Series: Rescue 911

"This is 911, do you have an emergency?"

Rescue 911 was a TV show that re-enacted true stories of people involved in emergency medical situations—it showed how the situation occurred, what happened, how other people helped, how emergency services got involved, and the aftermath of what happened.

The show aired on CBS from 1989 to 1996, and took its material from late 1980s and early 1990s cases. There was also a special subseries called "200 Lives Saved" which featured people who spoke of how the things they learned from the show helped them save other people's lives.

Each episode consisted of a few segments, each its own story. Each segment started with people going about their daily lives, then some person(s) becoming involved in some situation that caused a medical emergency, and then people responding to it, and then emergency services (police/fire/medical) responding, and then maybe a few scenes from the hospital, and finally some scenes from what life was like some time later. The vast majority of stories involved some sort of serious physical injury or other life-threatening situation, although the vast majority of stories (though not all!) also have survivors. And there are a few that don't involve any injuries at all but have various unusual situations. The series was originally an hour-long series but was aired in a half-hour version in syndication.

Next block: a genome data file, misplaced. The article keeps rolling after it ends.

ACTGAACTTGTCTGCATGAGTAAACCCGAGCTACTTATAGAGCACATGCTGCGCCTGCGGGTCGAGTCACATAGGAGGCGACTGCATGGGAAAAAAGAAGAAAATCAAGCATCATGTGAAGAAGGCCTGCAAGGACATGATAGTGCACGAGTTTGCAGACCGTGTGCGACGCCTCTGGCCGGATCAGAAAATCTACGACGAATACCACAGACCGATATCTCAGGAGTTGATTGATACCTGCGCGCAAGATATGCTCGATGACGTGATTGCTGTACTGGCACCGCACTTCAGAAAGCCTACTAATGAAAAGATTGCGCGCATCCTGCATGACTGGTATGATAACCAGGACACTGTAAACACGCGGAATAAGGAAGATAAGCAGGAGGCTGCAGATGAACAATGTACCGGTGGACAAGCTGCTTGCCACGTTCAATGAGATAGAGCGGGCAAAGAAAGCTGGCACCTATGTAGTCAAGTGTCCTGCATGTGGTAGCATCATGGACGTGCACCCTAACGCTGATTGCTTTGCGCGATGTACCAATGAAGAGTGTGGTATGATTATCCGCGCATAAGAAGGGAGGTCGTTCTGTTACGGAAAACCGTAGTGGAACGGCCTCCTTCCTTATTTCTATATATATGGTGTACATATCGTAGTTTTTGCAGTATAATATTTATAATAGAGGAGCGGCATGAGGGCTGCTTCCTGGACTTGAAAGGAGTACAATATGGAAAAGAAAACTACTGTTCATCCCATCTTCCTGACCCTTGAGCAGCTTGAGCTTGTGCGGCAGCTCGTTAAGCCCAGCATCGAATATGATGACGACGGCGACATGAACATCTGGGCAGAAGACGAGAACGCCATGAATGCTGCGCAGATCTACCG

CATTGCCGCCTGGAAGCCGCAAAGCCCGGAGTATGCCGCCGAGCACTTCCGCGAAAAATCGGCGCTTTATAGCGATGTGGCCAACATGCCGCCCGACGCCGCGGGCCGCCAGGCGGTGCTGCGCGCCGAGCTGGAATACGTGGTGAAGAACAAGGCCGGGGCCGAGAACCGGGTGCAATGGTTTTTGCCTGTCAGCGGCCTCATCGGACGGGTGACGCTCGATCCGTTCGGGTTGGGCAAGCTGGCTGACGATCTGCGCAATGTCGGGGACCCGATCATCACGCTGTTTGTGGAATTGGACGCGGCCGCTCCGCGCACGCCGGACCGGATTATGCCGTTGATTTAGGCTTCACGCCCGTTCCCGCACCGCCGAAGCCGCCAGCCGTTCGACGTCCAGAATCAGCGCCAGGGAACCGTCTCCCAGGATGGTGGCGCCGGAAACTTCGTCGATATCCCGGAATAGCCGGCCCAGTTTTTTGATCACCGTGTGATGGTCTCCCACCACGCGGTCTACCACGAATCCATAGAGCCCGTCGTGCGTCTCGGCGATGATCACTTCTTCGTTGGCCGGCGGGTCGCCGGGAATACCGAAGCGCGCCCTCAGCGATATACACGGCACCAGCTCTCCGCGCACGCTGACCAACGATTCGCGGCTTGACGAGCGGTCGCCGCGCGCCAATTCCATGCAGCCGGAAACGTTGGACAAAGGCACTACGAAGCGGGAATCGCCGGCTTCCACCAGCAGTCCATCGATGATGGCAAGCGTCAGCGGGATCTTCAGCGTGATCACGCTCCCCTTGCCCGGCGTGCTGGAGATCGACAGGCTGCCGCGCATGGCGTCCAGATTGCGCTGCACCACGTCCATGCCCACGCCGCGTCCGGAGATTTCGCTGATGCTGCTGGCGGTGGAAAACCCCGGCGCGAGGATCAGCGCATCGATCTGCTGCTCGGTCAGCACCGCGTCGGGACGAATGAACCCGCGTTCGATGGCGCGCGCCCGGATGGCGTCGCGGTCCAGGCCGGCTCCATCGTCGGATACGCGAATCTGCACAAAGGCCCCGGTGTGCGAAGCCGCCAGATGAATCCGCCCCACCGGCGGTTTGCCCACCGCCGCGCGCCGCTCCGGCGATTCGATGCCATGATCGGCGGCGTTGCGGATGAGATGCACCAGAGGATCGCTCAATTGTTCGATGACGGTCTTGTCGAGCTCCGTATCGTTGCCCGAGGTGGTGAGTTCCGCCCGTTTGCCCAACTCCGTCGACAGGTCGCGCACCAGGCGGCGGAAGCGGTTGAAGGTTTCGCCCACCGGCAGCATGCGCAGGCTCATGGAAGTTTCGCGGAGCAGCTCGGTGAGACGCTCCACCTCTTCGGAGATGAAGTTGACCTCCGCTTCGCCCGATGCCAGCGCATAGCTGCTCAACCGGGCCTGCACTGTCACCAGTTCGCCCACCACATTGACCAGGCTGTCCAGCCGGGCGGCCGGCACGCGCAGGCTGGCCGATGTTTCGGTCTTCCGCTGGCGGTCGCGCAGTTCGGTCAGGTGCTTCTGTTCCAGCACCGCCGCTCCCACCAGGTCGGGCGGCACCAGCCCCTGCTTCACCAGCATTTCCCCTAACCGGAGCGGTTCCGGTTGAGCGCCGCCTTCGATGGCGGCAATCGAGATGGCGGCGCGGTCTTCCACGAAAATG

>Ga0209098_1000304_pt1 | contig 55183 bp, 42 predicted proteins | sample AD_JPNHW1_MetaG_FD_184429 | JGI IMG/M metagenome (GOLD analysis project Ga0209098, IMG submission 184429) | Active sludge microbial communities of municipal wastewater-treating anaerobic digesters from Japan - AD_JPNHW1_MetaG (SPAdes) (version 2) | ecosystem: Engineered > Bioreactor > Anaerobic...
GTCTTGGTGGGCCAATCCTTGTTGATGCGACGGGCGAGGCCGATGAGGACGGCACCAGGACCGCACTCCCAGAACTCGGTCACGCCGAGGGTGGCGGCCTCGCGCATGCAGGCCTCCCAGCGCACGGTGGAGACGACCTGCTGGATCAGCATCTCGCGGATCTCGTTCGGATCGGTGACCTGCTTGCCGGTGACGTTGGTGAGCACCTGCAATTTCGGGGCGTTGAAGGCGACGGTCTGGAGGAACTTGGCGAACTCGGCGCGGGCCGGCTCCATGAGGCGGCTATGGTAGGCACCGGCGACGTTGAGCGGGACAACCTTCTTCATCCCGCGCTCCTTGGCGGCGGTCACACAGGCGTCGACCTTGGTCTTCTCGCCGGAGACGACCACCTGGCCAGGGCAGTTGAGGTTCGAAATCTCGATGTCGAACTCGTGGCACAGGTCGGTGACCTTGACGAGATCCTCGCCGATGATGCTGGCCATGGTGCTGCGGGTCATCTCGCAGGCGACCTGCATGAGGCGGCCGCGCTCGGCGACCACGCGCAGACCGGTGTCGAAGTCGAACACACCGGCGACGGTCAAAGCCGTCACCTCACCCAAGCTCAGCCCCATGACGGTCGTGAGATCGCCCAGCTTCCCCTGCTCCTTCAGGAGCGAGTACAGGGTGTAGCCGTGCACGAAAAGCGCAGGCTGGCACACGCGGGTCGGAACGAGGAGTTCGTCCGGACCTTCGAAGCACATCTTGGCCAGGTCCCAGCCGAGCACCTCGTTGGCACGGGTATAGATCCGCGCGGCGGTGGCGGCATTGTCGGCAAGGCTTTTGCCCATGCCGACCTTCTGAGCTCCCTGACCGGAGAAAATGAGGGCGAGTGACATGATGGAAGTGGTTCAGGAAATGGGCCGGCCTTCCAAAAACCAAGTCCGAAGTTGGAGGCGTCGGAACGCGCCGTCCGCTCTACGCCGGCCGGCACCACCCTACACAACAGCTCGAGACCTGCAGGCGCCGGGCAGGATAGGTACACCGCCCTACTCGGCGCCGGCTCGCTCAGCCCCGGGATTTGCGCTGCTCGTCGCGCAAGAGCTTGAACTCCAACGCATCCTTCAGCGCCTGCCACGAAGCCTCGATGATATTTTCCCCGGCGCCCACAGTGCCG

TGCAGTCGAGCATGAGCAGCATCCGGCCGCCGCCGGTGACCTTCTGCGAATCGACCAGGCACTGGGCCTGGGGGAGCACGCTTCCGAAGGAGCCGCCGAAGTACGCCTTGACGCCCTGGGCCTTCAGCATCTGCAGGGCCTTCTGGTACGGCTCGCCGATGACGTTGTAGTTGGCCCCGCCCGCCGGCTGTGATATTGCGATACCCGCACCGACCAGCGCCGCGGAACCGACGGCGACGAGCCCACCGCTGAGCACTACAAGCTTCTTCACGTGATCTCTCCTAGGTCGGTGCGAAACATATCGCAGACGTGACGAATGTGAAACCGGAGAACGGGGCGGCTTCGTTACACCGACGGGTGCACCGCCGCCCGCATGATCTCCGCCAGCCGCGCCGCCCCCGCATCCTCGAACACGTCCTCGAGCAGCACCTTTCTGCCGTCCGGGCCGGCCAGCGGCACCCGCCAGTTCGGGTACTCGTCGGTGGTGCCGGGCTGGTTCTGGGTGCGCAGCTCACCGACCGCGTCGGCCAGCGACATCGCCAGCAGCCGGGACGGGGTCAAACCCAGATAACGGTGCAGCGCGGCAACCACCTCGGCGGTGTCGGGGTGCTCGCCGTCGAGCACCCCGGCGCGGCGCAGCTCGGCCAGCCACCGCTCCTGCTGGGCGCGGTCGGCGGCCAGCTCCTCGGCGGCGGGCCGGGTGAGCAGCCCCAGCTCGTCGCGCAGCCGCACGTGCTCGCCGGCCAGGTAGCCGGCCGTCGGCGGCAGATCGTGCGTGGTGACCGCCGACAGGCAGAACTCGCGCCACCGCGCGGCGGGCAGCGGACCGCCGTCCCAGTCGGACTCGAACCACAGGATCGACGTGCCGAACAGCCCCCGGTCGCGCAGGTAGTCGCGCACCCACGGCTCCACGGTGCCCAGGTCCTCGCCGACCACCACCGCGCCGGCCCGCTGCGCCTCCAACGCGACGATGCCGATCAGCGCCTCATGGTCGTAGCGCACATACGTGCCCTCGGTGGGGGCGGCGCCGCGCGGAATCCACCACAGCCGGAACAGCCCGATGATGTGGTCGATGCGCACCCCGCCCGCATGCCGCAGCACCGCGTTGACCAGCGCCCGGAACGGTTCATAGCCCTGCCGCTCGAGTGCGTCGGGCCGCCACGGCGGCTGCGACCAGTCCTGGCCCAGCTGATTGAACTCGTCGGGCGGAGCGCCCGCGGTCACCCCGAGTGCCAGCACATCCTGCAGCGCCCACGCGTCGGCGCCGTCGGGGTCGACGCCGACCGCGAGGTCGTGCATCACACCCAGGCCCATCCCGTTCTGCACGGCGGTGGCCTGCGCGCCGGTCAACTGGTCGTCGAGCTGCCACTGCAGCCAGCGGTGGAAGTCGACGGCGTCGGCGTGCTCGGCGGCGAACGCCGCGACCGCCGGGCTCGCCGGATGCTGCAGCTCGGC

It was hosted by William Shatner.

This show contains examples of:

  • Actually Pretty Funny: A dog gets his head stuck in a dryer vent. The kids who are taking care of the dog are actually quite amused but call 911 regardless.
  • Adult Fear: Your kid could get struck by lightning, get run over by a school bus, drown, hide from dangerous burglars, fall out of a multistory building, choke on something, get burned, get electrocuted, get shot...pleasant dreams!
    • And don't forget how if a kid doesn't get hurt, s/he has to watch an adult or another kid being hurt, and they can't do almost anything about it but call 911 and wait. The mere idea of having a kid subjected to trauma like that is freaking scary for adults.
  • All Part of the Show / Reality Is Unrealistic: A few times, people assume that the victims are joking. This is discussed in "Send in the Clowns," where a clown's reaction to cardiac arrest is mistaken for a comedy act.